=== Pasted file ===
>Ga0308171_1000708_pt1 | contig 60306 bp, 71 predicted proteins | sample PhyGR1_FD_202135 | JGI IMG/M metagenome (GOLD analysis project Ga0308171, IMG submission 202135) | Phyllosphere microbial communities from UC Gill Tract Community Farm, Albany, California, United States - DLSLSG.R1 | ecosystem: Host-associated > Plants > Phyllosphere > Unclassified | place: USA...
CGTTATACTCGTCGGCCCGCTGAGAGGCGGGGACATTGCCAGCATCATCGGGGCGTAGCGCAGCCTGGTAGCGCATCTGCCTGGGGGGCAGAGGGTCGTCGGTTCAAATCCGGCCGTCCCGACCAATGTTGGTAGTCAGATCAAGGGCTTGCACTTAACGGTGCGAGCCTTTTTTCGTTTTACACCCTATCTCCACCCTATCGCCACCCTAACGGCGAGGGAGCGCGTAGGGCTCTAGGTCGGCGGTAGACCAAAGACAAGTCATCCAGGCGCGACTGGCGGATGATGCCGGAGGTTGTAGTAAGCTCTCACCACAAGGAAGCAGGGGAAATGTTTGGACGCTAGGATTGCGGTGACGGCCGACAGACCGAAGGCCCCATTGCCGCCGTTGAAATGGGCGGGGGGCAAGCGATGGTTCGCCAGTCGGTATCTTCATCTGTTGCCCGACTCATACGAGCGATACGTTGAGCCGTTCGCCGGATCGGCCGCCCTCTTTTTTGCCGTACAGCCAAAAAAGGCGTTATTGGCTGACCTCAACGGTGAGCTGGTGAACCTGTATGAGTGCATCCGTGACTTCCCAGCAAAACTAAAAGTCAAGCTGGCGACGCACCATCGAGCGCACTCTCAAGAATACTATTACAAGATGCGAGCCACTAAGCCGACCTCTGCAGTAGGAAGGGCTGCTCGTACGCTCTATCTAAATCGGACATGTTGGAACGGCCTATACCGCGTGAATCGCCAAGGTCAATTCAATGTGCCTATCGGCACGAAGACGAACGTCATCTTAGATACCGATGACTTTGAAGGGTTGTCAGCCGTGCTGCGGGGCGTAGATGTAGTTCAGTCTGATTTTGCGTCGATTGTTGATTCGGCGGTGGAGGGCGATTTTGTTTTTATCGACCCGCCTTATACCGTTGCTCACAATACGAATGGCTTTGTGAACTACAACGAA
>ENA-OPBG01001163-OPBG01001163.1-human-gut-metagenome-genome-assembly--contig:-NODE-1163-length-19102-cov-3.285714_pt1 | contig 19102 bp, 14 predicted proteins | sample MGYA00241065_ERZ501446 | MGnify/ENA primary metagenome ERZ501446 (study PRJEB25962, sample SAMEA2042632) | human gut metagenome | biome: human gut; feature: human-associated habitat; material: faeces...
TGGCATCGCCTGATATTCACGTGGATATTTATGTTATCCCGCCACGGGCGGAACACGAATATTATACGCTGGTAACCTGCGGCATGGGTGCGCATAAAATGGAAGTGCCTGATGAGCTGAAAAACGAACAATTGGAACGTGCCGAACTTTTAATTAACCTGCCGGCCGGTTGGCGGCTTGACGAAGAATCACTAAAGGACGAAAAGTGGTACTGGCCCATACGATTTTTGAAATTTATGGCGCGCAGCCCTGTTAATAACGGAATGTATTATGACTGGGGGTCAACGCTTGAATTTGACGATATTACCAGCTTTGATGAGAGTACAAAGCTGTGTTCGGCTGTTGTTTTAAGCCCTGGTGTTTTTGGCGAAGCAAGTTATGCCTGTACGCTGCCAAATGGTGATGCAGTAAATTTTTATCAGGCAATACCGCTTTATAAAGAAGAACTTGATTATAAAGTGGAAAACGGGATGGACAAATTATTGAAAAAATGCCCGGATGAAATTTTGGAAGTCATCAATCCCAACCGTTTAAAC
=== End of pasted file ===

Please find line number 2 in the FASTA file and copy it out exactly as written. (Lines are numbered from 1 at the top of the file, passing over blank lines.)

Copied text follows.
CGTTATACTCGTCGGCCCGCTGAGAGGCGGGGACATTGCCAGCATCATCGGGGCGTAGCGCAGCCTGGTAGCGCATCTGCCTGGGGGGCAGAGGGTCGTCGGTTCAAATCCGGCCGTCCCGACCAATGTTGGTAGTCAGATCAAGGGCTTGCACTTAACGGTGCGAGCCTTTTTTCGTTTTACACCCTATCTCCACCCTATCGCCACCCTAACGGCGAGGGAGCGCGTAGGGCTCTAGGTCGGCGGTAGACCAAAGACAAGTCATCCAGGCGCGACTGGCGGATGATGCCGGAGGTTGTAGTAAGCTCTCACCACAAGGAAGCAGGGGAAATGTTTGGACGCTAGGATTGCGGTGACGGCCGACAGACCGAAGGCCCCATTGCCGCCGTTGAAATGGGCGGGGGGCAAGCGATGGTTCGCCAGTCGGTATCTTCATCTGTTGCCCGACTCATACGAGCGATACGTTGAGCCGTTCGCCGGATCGGCCGCCCTCTTTTTTGCCGTACAGCCAAAAAAGGCGTTATTGGCTGACCTCAACGGTGAGCTGGTGAACCTGTATGAGTGCATCCGTGACTTCCCAGCAAAACTAAAAGTCAAGCTGGCGACGCACCATCGAGCGCACTCTCAAGAATACTATTACAAGATGCGAGCCACTAAGCCGACCTCTGCAGTAGGAAGGGCTGCTCGTACGCTCTATCTAAATCGGACATGTTGGAACGGCCTATACCGCGTGAATCGCCAAGGTCAATTCAATGTGCCTATCGGCACGAAGACGAACGTCATCTTAGATACCGATGACTTTGAAGGGTTGTCAGCCGTGCTGCGGGGCGTAGATGTAGTTCAGTCTGATTTTGCGTCGATTGTTGATTCGGCGGTGGAGGGCGATTTTGTTTTTATCGACCCGCCTTATACCGTTGCTCACAATACGAATGGCTTTGTGAACTACAACGAA